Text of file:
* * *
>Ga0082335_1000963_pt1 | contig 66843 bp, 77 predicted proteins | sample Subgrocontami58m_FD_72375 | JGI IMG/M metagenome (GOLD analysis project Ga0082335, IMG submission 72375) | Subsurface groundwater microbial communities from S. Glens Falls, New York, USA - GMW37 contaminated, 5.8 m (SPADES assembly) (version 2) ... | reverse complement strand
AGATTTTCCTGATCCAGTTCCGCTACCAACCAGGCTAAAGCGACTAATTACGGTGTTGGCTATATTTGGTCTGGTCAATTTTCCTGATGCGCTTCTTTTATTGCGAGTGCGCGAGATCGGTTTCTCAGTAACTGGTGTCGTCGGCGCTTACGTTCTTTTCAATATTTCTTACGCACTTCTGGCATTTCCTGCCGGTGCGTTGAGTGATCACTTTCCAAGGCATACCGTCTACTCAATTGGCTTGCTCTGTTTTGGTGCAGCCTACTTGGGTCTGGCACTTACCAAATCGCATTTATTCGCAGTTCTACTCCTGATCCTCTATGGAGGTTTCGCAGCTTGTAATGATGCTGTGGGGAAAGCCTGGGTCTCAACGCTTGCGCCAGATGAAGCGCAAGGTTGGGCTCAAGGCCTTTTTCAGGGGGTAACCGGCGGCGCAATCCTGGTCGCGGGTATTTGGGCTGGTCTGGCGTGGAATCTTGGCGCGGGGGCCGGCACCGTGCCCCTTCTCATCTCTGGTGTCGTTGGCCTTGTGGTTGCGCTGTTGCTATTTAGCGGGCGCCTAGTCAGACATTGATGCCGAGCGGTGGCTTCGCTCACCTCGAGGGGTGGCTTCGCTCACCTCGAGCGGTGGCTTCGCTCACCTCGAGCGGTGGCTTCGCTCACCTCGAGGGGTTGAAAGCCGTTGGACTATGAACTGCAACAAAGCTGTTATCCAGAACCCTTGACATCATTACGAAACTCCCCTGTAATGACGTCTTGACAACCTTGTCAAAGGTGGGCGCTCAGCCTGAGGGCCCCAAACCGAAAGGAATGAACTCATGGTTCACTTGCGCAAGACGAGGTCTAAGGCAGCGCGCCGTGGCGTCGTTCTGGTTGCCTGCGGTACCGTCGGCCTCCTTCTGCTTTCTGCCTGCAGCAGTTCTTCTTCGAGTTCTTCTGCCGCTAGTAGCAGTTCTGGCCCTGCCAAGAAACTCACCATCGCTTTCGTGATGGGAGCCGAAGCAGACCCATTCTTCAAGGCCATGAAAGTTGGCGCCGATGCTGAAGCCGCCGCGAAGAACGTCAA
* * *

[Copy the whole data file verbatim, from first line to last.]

>Ga0082335_1000963_pt1 | contig 66843 bp, 77 predicted proteins | sample Subgrocontami58m_FD_72375 | JGI IMG/M metagenome (GOLD analysis project Ga0082335, IMG submission 72375) | Subsurface groundwater microbial communities from S. Glens Falls, New York, USA - GMW37 contaminated, 5.8 m (SPADES assembly) (version 2) ... | reverse complement strand
AGATTTTCCTGATCCAGTTCCGCTACCAACCAGGCTAAAGCGACTAATTACGGTGTTGGCTATATTTGGTCTGGTCAATTTTCCTGATGCGCTTCTTTTATTGCGAGTGCGCGAGATCGGTTTCTCAGTAACTGGTGTCGTCGGCGCTTACGTTCTTTTCAATATTTCTTACGCACTTCTGGCATTTCCTGCCGGTGCGTTGAGTGATCACTTTCCAAGGCATACCGTCTACTCAATTGGCTTGCTCTGTTTTGGTGCAGCCTACTTGGGTCTGGCACTTACCAAATCGCATTTATTCGCAGTTCTACTCCTGATCCTCTATGGAGGTTTCGCAGCTTGTAATGATGCTGTGGGGAAAGCCTGGGTCTCAACGCTTGCGCCAGATGAAGCGCAAGGTTGGGCTCAAGGCCTTTTTCAGGGGGTAACCGGCGGCGCAATCCTGGTCGCGGGTATTTGGGCTGGTCTGGCGTGGAATCTTGGCGCGGGGGCCGGCACCGTGCCCCTTCTCATCTCTGGTGTCGTTGGCCTTGTGGTTGCGCTGTTGCTATTTAGCGGGCGCCTAGTCAGACATTGATGCCGAGCGGTGGCTTCGCTCACCTCGAGGGGTGGCTTCGCTCACCTCGAGCGGTGGCTTCGCTCACCTCGAGCGGTGGCTTCGCTCACCTCGAGGGGTTGAAAGCCGTTGGACTATGAACTGCAACAAAGCTGTTATCCAGAACCCTTGACATCATTACGAAACTCCCCTGTAATGACGTCTTGACAACCTTGTCAAAGGTGGGCGCTCAGCCTGAGGGCCCCAAACCGAAAGGAATGAACTCATGGTTCACTTGCGCAAGACGAGGTCTAAGGCAGCGCGCCGTGGCGTCGTTCTGGTTGCCTGCGGTACCGTCGGCCTCCTTCTGCTTTCTGCCTGCAGCAGTTCTTCTTCGAGTTCTTCTGCCGCTAGTAGCAGTTCTGGCCCTGCCAAGAAACTCACCATCGCTTTCGTGATGGGAGCCGAAGCAGACCCATTCTTCAAGGCCATGAAAGTTGGCGCCGATGCTGAAGCCGCCGCGAAGAACGTCAA